That's worth remembering as the baseball world shifts west to San Diego for the Winter Meetings. Executives of all 30 teams begin gathering there this weekend and will stick around until Thursday, although new general manager A.J. Preller and others from the Padres won't have far to go when everyone else goes home.
It's only 1.3 miles -- a five-minute drive -- from the hotel to the Padres' offices at Petco Park. Think about that, for a minute.
You're Preller or Mike Dee, the Padres' president and CEO who chose Preller to replace Josh Byrnes as general manager with the franchise an afterthought in the National League West. Everyone else in your office, possibly including executive chairman Ron Fowler, is roughly 15 blocks away, waiting for you to work your magic on the roster. You're going to feel the need to perform, aren't you?
So here's one of many significant developments we should expect within the next week -- a Matt Kemp trade or other headline-capturing moves from the Padres. They started the Hot Stove season with ambitious, if unsuccessful, pursuits of free agents Pablo Sandoval and Yasmany Tomas. But to this point, their biggest moves have been signing reliable infielder Clint Barmes and non-tendering Everth Cabrera, who since his turn as an All-Star in 2013 has had his reputation damaged by a PED suspension and DUI charges.
At this point, Kemp is the biggest fish that Preller is known to be trying to land. But with revenues high across MLB and general managers more willing than ever to discuss deals involving their best players, almost anything seems possible for the Padres and most teams.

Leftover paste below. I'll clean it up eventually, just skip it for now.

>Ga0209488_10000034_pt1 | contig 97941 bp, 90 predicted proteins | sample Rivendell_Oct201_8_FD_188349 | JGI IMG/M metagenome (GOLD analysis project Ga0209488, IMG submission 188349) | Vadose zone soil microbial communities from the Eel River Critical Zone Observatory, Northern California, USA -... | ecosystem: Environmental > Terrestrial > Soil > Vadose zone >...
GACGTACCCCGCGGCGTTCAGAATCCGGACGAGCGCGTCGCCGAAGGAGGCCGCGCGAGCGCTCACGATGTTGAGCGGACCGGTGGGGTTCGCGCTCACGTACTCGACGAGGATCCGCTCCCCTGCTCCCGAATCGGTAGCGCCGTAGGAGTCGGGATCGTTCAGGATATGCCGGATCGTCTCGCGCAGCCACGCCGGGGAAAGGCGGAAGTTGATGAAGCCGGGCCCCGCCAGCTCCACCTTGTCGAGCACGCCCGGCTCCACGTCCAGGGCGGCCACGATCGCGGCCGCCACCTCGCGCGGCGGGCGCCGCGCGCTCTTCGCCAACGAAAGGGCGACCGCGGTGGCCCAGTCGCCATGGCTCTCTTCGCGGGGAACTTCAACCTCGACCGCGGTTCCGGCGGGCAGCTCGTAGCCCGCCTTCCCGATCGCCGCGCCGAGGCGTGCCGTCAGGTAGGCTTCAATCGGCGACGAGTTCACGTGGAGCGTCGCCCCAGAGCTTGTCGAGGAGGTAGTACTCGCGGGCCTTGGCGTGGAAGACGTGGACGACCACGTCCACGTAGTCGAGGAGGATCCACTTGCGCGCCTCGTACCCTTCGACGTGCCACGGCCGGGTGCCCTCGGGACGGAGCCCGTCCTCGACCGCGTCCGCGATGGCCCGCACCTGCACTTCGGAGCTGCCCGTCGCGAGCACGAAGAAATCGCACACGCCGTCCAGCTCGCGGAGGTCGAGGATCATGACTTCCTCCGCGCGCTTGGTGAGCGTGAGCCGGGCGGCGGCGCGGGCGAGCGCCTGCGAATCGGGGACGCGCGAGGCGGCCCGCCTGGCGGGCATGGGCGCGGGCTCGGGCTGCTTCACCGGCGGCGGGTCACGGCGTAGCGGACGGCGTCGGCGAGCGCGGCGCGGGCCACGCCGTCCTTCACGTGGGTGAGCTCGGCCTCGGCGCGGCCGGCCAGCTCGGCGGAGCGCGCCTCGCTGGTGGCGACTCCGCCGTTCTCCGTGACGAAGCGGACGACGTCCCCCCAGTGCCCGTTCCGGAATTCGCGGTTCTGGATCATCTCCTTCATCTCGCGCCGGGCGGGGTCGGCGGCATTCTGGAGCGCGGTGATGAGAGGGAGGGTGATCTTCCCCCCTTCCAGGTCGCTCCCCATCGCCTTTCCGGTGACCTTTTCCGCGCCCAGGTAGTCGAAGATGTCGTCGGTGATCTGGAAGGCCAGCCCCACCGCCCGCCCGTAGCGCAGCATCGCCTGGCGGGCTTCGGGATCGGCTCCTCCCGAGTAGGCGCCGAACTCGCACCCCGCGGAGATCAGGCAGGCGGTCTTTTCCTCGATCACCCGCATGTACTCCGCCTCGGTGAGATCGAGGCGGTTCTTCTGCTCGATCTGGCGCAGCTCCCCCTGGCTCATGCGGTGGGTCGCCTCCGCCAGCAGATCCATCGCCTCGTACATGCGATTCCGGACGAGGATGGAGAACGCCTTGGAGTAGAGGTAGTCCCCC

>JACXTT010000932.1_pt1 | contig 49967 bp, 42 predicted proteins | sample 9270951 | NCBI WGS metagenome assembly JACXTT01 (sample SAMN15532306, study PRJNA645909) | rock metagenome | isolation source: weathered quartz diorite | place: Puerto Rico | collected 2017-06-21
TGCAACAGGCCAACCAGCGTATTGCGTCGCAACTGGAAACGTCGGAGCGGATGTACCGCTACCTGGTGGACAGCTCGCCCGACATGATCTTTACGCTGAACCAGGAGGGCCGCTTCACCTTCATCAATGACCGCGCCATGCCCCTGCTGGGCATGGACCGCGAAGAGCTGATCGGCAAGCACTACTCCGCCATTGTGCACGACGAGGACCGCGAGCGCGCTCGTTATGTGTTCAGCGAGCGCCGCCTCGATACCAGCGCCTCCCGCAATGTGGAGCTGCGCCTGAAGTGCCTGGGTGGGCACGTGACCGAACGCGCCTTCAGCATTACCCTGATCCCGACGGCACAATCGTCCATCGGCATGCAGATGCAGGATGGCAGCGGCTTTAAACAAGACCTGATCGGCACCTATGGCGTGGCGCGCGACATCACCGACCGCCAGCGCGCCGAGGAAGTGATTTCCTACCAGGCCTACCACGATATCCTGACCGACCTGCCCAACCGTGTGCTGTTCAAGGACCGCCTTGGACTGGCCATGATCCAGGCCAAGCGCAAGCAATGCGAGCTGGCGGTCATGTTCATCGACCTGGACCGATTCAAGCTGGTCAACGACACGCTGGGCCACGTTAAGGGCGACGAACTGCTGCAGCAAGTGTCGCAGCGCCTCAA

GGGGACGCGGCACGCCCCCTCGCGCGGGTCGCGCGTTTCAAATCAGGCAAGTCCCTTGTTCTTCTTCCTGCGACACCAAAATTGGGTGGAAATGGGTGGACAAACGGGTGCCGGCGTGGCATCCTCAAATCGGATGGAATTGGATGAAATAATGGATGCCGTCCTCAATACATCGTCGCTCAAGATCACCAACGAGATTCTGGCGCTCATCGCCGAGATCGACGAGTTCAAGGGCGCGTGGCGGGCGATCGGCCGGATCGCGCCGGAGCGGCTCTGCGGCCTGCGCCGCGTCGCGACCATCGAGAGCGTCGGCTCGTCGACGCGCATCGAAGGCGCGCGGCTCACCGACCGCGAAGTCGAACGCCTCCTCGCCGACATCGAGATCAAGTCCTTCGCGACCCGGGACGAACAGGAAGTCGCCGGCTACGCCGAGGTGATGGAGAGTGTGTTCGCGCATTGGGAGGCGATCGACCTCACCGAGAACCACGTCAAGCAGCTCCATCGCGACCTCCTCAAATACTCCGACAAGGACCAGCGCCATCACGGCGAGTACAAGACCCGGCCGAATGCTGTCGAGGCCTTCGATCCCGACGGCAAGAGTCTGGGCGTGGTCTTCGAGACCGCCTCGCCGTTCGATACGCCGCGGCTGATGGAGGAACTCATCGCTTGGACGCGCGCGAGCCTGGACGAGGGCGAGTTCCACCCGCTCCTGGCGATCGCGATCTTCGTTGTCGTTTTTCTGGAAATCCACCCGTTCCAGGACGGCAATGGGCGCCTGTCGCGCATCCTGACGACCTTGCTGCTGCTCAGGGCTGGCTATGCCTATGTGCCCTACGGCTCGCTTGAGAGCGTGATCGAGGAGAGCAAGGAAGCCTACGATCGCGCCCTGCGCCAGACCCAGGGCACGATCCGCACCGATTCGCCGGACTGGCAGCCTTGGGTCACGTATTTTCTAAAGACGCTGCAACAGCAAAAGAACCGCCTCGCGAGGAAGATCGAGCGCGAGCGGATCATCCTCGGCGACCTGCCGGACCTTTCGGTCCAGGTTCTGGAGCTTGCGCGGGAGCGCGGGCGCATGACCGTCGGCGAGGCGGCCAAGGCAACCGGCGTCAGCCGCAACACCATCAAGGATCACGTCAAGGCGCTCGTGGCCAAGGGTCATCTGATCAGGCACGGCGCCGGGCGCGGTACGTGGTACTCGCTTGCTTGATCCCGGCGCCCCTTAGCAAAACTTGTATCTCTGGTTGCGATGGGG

Every general manager who comes to San Diego will be working as hard as Preller to improve his team, if not under as much hometown pressure. It's been a busy month in baseball but the top free-agent arms remain on the market, leaving the second tier in a holding pattern, and there have been an unusual amount of conversations about the group of starting pitchers who are one year away from free agency -- guys like Jordan Zimmermann, David Price, Jeff Samardzija and Mat Latos, among others.
Ten of the top free-agent hitters have gotten their new deals, ranging from Torii Hunter's one-year, $10.5 million deal with the Twins to the $95 million and $88 million deals that Sandoval and Hanley Ramirez signed with the Red Sox. That puts the still-unsigned Melky Cabrera in a strong position and shifts the focus to the best hitters available in trades, like the Braves' Justin Upton, the Red Sox's Yoenis Cespedes and Allen Craig and the Dodgers' Kemp, Carl Crawford and Andre Ethier.